Thursday, December 8, 2016

Alien 3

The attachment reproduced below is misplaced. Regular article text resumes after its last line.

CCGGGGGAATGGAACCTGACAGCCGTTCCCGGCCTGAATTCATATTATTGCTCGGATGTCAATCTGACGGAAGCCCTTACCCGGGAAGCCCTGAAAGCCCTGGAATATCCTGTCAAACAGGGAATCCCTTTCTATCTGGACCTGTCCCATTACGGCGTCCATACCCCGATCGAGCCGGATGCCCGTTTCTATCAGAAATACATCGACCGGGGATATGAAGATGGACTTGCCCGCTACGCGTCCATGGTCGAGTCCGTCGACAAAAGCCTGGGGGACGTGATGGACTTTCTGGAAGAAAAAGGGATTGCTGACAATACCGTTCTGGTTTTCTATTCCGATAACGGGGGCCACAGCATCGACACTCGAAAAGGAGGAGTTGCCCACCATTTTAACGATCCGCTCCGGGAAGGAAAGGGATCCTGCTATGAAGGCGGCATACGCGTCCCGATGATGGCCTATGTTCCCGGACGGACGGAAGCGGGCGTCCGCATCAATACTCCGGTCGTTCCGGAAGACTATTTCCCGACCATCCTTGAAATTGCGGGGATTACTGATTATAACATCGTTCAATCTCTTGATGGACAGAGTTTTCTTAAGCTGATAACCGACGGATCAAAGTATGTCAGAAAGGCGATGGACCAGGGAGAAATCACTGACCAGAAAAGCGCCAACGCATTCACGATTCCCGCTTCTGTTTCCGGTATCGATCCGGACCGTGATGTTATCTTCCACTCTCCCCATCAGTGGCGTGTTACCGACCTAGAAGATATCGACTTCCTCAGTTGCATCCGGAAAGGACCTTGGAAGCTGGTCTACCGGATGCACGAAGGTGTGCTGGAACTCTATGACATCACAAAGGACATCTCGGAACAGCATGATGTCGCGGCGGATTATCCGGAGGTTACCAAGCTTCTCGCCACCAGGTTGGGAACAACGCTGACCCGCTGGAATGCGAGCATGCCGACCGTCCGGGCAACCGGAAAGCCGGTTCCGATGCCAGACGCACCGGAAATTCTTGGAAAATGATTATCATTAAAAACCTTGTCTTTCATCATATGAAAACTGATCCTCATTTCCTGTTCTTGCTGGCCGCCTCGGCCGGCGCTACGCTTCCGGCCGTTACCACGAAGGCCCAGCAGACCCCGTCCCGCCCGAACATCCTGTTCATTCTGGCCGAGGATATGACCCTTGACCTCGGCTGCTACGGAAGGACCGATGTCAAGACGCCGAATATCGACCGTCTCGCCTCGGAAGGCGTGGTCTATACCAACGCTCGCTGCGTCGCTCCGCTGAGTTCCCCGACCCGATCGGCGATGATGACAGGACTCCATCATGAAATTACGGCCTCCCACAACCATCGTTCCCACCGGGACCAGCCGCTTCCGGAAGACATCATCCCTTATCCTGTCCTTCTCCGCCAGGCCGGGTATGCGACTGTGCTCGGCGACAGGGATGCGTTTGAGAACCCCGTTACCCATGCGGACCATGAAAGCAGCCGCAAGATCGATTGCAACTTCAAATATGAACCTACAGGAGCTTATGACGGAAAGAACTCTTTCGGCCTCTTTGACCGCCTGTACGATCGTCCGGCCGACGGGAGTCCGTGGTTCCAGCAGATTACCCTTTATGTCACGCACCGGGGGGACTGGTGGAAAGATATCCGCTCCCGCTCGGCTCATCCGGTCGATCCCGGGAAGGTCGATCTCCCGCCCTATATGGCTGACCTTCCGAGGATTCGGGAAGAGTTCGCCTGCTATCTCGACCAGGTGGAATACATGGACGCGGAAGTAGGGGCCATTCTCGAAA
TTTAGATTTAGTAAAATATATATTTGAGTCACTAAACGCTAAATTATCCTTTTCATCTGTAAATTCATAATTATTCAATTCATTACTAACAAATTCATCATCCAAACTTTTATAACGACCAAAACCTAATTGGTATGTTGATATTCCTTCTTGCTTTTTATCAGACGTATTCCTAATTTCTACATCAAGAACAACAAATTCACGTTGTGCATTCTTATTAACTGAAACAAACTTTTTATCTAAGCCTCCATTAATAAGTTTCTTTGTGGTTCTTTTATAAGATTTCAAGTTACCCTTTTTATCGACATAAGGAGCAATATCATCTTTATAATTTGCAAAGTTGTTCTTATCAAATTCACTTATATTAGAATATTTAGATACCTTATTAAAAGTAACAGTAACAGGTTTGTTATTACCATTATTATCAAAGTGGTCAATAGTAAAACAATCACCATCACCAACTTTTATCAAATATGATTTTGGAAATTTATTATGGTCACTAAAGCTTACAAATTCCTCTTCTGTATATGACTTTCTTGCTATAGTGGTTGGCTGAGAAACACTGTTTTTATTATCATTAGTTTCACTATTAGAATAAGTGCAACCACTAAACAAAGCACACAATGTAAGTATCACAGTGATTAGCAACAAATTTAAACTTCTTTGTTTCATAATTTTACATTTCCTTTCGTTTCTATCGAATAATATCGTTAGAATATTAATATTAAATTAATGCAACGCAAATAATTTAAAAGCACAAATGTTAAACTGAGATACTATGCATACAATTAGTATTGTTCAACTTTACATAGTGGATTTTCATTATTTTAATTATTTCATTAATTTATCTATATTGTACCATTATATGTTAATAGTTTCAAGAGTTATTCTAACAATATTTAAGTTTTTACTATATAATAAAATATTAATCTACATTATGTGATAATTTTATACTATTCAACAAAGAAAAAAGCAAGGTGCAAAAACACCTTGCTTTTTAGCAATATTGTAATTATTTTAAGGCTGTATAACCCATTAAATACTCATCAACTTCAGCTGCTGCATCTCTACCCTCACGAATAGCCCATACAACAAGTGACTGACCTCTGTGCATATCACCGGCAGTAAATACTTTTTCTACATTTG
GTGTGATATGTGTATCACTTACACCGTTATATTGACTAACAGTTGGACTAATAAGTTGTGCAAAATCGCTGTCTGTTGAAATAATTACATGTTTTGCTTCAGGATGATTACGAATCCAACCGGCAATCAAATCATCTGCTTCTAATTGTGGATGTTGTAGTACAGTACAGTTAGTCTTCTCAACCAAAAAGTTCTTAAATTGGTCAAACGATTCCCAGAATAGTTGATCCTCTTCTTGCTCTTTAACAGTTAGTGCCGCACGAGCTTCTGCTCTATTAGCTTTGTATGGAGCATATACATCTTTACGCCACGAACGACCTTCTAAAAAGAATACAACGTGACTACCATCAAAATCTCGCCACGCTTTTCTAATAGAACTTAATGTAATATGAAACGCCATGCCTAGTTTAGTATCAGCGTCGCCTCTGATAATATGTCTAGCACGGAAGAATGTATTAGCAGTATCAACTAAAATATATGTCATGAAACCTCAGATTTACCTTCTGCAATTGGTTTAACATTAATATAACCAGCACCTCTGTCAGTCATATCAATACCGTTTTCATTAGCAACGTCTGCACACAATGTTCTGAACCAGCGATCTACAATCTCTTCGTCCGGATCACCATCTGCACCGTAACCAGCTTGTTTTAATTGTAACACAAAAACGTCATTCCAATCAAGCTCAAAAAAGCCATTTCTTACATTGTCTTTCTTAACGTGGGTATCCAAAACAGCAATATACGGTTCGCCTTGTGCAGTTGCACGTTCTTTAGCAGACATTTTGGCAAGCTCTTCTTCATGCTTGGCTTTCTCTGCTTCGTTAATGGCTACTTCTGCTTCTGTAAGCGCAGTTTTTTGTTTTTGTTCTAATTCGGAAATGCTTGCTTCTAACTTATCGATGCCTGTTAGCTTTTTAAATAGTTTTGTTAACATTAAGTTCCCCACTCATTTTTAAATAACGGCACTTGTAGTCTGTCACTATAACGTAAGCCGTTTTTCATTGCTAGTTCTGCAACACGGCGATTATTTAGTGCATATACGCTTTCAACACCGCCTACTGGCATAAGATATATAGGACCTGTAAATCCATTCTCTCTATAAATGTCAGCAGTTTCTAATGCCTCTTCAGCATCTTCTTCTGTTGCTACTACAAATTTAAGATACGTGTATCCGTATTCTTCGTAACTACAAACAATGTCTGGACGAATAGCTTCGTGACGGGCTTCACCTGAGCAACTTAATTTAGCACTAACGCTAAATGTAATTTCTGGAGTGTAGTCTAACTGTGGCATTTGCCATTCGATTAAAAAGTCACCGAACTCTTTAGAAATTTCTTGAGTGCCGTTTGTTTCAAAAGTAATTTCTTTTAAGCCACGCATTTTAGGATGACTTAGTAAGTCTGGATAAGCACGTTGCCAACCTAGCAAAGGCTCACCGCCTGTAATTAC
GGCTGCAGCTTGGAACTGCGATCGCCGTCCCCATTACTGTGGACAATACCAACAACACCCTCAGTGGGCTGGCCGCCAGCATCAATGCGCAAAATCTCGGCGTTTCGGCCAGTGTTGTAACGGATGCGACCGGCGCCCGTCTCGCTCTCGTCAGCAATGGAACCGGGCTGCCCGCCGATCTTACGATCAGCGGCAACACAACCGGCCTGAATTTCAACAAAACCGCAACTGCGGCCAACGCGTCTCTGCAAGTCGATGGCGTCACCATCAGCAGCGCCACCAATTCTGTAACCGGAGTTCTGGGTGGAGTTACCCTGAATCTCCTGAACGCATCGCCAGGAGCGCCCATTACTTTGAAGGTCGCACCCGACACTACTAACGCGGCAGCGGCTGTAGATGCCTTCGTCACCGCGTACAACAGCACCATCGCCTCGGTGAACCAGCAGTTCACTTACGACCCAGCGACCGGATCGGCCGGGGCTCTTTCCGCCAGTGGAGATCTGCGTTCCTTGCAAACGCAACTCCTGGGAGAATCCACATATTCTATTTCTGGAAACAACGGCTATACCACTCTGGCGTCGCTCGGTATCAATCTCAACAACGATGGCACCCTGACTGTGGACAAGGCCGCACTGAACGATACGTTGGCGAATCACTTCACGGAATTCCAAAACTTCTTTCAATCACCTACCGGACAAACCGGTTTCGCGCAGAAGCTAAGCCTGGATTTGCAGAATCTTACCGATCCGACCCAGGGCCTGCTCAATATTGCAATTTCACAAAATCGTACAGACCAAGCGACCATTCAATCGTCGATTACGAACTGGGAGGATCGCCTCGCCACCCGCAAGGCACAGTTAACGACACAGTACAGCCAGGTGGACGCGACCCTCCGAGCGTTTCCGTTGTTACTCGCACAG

Alien 3 is perhaps the most hated of all Alien sequels, though not due to its quality on a whole, but rather the way the film begins. The film opens with the death of the apparently much beloved Hicks and Newt, whose rescue had been a pivotal part of climax of the previous film. Even poor Bishop's is disconnected in a pitch black scene. That might seem a regression but it is actually a progression in terms of creating the last act of the trilogy. If the first film was defined by birth, the second by war, the third film is death. The film takes place on a bleak prison colony where all men are essentially there until they die, except for a few hapless guards, and a good natured doctor though with a troubled past. The dire place only goes grimmer with a new alien coming to life, and an accounted for face hugger. I find the film works within the context as the final act of Ripley's story, rather than as the a sequel to Aliens. It redefines itself back to a more claustrophobic thriller, though I would argue different than the original, in a way a more emotional story about accepting the end. The film is not flawless, the lame CGI would prevent it from being so, but in its assembly cut it does present an effective horror film with a powerful human story within it. This is well realized through Sigourney Weaver's incredible performance, and a memorable supporting cast including Charles Dance as the doctor, Charles S. Dutton as the spiritual leader of the prisoners, and Paul McGann as a prisoner with a particularly twisted mind. David Fincher's vision can actually be seen in the palatable atmosphere, even if there are a few times where it gets slightly muddled by obvious interference. It is not the cleanest closer to the trilogy, but I actually find it to be a fitting one in the end. I will admit though that I possibly benefited from watching this film before I ever saw Aliens, and in doing so I could only see what the film had to offer as itself.

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